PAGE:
It has been forty years since John Lennon was assassinated. I’m not sure what’s more difficult to believe seeing in print (other than the word “assassinated”): writing the word “forty,” or writing the numeral “40.” Either way, it’s a disturbing thought on a number of levels.
On December 8, 1980, I was 19 years old, in college at the University of Maryland in College Park, not too far from downtown D.C. Late that evening, I was skulking around the fairly dilapidated guys’ dorm, which must have been designated as a dormatory decades earlier to break our spirits and wear down our resistence.
I was a hardcore Beatles fan, as were several of my closest friends from my hometown in New Jersey (and, as I was discovering, some of the guys in the dorm were big fans, too). We had attended the weekend-long Beatlefest conventions each year, listened to and analyzed each album and song almost daily, and pretty much immersed ourselves in the Beatles day and night.
On that December 8, sometime between11:30 p.m. and midnight, I wandered into a friend’s room down the hall (we all kept our room doors open whilst receiving random visitors) and saw the breaking TV news bulletin about John.
My life for next 24 hours or so, which went through an unexpected and troubling turn even as I had barely begun to grieve John’s death, is recorded in one of my spiral notebooks, as I scribbled the following day (I’ve put excerpts in italics). As I wrote at 4:20 a.m. on December 9:
“It was all said in one breath. I was, and still am, in a state of shock. I didn’t know what to do, what to say, or who to say it to.”
I called Joe, one of my fellow Beatlemaniac friends, at his college dorm on Long Island. “He came to the phone crying his eyes out. He couldn’t speak a word. ‘Are we having the same nightmare?’ I babbled, not knowing what else to say…” Oddly, at the same time, as I now notice while re-reading the notebook, I also questioned why I wasn’t crying my eyes out, too. I knew how I felt, but the tears just didn’t come, and I didn’t know why.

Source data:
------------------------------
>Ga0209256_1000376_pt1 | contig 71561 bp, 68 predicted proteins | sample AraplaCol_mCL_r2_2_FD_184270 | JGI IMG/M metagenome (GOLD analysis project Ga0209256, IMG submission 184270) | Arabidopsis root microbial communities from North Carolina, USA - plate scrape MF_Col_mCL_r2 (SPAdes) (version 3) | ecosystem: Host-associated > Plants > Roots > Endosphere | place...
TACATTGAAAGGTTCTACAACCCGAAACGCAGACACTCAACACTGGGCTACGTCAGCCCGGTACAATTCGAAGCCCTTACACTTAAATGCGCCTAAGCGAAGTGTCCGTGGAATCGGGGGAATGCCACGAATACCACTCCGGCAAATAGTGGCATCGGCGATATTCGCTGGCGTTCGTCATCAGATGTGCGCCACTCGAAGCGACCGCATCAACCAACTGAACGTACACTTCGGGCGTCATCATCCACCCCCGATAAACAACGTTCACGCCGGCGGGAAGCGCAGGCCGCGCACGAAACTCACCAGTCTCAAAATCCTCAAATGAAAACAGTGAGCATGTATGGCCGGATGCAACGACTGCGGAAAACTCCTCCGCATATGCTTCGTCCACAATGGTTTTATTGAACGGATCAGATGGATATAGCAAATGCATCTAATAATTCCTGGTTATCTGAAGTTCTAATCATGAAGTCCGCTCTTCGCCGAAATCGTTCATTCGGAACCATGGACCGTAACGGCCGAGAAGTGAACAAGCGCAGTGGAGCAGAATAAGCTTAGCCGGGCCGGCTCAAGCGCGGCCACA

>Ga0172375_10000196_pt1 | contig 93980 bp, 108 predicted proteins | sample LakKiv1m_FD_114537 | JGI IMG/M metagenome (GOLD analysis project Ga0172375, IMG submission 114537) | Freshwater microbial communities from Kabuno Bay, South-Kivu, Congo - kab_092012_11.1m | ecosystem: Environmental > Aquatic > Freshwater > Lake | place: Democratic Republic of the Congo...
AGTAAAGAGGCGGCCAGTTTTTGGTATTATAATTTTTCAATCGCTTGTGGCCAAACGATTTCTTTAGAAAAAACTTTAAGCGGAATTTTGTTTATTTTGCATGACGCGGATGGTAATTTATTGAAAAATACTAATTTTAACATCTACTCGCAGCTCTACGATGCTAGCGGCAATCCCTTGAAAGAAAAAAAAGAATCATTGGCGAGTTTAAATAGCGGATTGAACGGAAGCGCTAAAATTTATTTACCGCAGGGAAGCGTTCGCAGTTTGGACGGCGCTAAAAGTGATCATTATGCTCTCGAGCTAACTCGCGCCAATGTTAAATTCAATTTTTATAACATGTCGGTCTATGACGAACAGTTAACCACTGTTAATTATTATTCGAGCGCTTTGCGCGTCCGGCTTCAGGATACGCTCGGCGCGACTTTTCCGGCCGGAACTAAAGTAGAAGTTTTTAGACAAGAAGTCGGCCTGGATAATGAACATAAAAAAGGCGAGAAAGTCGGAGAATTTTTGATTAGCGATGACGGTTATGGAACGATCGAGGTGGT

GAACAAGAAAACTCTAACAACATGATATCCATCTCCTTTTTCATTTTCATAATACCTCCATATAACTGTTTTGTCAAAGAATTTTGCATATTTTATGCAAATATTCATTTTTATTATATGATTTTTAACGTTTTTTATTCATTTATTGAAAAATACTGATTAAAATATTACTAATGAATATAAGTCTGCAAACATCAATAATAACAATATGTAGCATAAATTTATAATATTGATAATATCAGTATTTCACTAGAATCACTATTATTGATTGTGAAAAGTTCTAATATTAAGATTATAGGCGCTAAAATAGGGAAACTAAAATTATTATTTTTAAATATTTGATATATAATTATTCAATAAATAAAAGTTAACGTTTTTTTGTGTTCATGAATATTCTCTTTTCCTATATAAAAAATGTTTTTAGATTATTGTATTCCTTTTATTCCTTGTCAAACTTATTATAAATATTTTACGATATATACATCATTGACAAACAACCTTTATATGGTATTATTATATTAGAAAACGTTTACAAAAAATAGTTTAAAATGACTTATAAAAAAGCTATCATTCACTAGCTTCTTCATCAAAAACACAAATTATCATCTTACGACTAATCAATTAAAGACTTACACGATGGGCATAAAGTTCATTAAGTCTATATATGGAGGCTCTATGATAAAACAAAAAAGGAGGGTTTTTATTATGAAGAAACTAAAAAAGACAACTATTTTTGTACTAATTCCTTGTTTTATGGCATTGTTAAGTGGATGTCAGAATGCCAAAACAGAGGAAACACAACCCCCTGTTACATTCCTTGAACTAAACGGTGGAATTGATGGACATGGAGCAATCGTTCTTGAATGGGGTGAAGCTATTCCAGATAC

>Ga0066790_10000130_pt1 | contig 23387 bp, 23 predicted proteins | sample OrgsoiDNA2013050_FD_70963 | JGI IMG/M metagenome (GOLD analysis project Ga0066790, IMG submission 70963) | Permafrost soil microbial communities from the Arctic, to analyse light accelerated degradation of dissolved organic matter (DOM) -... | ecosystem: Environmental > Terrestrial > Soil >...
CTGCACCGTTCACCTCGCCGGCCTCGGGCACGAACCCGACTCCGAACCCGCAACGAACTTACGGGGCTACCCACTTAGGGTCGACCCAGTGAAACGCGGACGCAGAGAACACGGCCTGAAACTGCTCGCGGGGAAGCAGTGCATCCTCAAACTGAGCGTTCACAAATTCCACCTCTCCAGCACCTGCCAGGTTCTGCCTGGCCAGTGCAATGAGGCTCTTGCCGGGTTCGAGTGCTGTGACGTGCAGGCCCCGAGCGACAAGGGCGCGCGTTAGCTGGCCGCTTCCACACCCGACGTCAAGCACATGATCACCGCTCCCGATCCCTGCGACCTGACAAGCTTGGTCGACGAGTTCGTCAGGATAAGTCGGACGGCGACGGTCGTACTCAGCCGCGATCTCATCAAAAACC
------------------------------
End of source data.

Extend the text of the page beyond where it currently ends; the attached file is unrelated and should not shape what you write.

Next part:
It somehow immediately became important for me to grab some cassette tapes and ask another guy in the dorm, who had an enviable stereo system, if I could tape the local rock radio stations for an hour or two. I just felt I needed to record and preserve the moment, as horrific as it was (I still have those tapes to this day).Then I called my parents at home. Then I began receiving calls from several friends and family members who had heard the news, and wanted to make sure I knew what had happened.
“All radio stations were playing Beatles and Lennon songs. I decided not to bother sleeping tonight. I took the car out for a drive, to continue listening to two DJs discuss the impact of the Beatles on the world.”
I was driving down a dark, quiet road not far from the campus; the road actually cut through fields owned by the U.S. Agriculture Department. Since I didn’t know the area well, I didn’t want to get lost, and there was nowhere to turn around, so I stopped to make a 3-point turn, intending to head back to the campus. As I backed up, the rear wheels of the car slipped into a ditch along the edge of the road. I couldn’t get the car out. It was about 2:00 a.m. What a time for this to happen. I eventually flagged down a car and told the people of my dilemma, and they promised to get help. I only half-believed them, but it turned out that they actually did keep their promise.